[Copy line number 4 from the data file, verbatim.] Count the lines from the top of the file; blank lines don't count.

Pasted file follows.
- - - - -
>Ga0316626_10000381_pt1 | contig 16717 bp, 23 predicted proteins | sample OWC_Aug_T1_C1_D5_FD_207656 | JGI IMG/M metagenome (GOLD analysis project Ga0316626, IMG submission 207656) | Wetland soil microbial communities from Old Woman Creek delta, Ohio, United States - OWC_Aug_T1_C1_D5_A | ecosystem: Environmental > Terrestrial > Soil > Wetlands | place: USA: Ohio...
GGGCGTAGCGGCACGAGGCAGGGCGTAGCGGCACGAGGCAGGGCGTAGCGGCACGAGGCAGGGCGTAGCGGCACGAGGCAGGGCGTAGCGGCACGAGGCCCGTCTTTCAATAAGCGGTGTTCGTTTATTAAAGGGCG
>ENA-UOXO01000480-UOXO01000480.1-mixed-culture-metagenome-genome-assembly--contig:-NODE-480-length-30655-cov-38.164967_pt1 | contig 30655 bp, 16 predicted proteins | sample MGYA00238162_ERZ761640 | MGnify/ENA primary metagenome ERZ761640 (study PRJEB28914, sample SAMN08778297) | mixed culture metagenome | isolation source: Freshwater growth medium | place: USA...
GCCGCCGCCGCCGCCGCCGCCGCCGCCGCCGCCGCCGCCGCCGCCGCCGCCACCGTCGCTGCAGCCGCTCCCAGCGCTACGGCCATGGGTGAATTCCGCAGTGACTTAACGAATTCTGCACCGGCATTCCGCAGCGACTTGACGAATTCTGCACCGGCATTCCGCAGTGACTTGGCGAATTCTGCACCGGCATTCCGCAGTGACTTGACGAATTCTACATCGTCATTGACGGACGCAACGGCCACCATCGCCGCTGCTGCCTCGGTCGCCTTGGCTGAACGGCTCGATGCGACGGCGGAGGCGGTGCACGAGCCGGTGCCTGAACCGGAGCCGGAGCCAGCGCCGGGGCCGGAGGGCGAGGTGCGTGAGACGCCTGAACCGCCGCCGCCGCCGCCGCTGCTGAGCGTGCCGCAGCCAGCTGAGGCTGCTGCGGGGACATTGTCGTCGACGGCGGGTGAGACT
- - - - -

GCCGCCGCCGCCGCCGCCGCCGCCGCCGCCGCCGCCGCCGCCGCCGCCGCCACCGTCGCTGCAGCCGCTCCCAGCGCTACGGCCATGGGTGAATTCCGCAGTGACTTAACGAATTCTGCACCGGCATTCCGCAGCGACTTGACGAATTCTGCACCGGCATTCCGCAGTGACTTGGCGAATTCTGCACCGGCATTCCGCAGTGACTTGACGAATTCTACATCGTCATTGACGGACGCAACGGCCACCATCGCCGCTGCTGCCTCGGTCGCCTTGGCTGAACGGCTCGATGCGACGGCGGAGGCGGTGCACGAGCCGGTGCCTGAACCGGAGCCGGAGCCAGCGCCGGGGCCGGAGGGCGAGGTGCGTGAGACGCCTGAACCGCCGCCGCCGCCGCCGCTGCTGAGCGTGCCGCAGCCAGCTGAGGCTGCTGCGGGGACATTGTCGTCGACGGCGGGTGAGACT